Ladies and Gentlemen,
It is an honor to address the closing of the first high-level meeting of the Global Partnership for Effective Development Cooperation. I would like to take this opportunity to thank the Government of Mexico, for their great hospitality.
The dialogues over the past two days have provided rich food for thought, for orienting future development cooperation. As the Secretary-General emphasized yesterday at the opening, the meeting’s outcome will surely contribute to the ongoing discussions of the post-2015 global development agenda.
The post-2015 development agenda will have a much broader focus than the MDGs. It will have to reflect a greatly changed landscape of international development cooperation, which is reflected with multi-stakeholders, multi-orientations, and multi-approaches.
Most importantly, we must aim to finish the job started with Goal 8 of the MDGs. All partners should deliver on existing commitments, particularly those on ODA, climate finance and domestic resource mobilization.
Yet, development cooperation today is about more than governments – North-South and South-South – and about much more than aid. It is about enabling and supporting, rather than driving. It is about engaging the breadth of development actors in a range of partnerships.
We need a new narrative of development cooperation. A narrative that fits the transformation the post-2015 agenda aims to achieve.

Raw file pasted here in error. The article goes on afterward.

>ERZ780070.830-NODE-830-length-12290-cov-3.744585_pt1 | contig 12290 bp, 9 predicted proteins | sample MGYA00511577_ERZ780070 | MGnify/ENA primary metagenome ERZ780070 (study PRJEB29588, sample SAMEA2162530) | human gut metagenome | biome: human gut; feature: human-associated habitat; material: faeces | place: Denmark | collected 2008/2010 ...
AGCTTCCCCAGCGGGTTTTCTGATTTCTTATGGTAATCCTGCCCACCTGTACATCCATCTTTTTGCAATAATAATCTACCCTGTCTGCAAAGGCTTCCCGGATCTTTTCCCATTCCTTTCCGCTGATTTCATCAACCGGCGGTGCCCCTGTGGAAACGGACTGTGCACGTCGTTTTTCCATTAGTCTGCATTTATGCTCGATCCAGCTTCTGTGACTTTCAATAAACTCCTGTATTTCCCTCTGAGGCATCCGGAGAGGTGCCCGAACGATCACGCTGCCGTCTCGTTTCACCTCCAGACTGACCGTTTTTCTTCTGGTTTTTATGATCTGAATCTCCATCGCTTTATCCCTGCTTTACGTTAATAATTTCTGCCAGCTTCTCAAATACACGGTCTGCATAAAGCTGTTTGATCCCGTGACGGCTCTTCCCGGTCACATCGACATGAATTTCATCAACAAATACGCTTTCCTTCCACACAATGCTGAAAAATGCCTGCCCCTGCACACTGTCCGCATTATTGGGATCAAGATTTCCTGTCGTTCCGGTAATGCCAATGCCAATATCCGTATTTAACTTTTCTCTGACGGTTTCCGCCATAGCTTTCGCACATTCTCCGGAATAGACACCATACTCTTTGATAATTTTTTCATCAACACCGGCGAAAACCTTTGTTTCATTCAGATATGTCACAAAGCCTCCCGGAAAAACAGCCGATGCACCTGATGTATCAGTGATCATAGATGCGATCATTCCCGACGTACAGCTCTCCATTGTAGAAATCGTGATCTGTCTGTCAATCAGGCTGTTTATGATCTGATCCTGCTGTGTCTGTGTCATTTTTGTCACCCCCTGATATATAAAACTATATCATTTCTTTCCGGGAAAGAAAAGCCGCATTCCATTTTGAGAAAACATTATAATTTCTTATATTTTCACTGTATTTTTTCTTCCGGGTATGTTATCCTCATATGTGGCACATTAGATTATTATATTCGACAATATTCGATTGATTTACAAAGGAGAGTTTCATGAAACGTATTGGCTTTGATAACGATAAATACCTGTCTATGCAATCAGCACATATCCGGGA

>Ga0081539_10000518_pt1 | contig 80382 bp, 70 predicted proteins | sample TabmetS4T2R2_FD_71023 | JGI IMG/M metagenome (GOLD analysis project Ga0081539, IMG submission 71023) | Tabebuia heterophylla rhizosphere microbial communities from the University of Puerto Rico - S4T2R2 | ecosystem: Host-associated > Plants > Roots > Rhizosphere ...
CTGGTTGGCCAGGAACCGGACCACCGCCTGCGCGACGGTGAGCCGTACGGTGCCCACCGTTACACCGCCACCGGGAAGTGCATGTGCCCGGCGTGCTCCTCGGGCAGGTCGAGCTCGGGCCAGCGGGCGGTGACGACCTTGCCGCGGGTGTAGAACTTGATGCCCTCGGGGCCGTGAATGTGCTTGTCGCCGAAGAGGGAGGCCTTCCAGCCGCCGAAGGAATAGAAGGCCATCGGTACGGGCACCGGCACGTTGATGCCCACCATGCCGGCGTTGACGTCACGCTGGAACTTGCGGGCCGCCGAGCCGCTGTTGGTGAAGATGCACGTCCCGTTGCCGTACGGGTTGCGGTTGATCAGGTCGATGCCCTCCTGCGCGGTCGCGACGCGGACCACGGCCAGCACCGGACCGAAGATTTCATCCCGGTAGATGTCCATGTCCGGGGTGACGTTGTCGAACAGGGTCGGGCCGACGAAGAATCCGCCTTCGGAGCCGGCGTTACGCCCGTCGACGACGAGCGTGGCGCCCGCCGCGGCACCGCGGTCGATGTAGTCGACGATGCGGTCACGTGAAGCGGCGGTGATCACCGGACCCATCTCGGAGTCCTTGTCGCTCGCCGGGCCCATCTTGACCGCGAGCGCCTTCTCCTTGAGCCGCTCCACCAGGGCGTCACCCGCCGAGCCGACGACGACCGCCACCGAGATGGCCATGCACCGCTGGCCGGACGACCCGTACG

The type, or form, of development cooperation, should follow its evolving function. It should be guided by the principles of national leadership and ownership. It should be flexible. It should take into consideration country needs and priorities.
Above all, development cooperation should benefit all stakeholders, especially the poor and most vulnerable, within and among countries.
This is about solidarity and shared responsibility. Essentially, global challenges must be managed in a way that distributes the costs and burdens fairly. And that ensures attention to the poorest and most vulnerable among us.
Governments alone cannot deliver the needed transformation. Governments will need to lead and actively engage the diverse range of partners in development cooperation.
All actors will need to take an integrated approach to sustainable development. All will have to demonstrate ability to deliver lasting development results. Greater coherence and coordination should drive their actions.
Transparency and effective accountability measures will be needed at all levels, driven by good governance and a vibrant civil society.
A shared, yet differentiated, global framework will be needed to hold all actors accountable.
Such a framework should put greater focus on “how” to promote inclusive development and to ensure efficiency and effectiveness of development cooperation, while recognizing that no one-size-fits-all approach exists.
The framework has to be anchored in a renewed global partnership for development, building on what has been agreed by all member states of the United Nations, at the Millennium Summit, Monterrey and Johannesburg.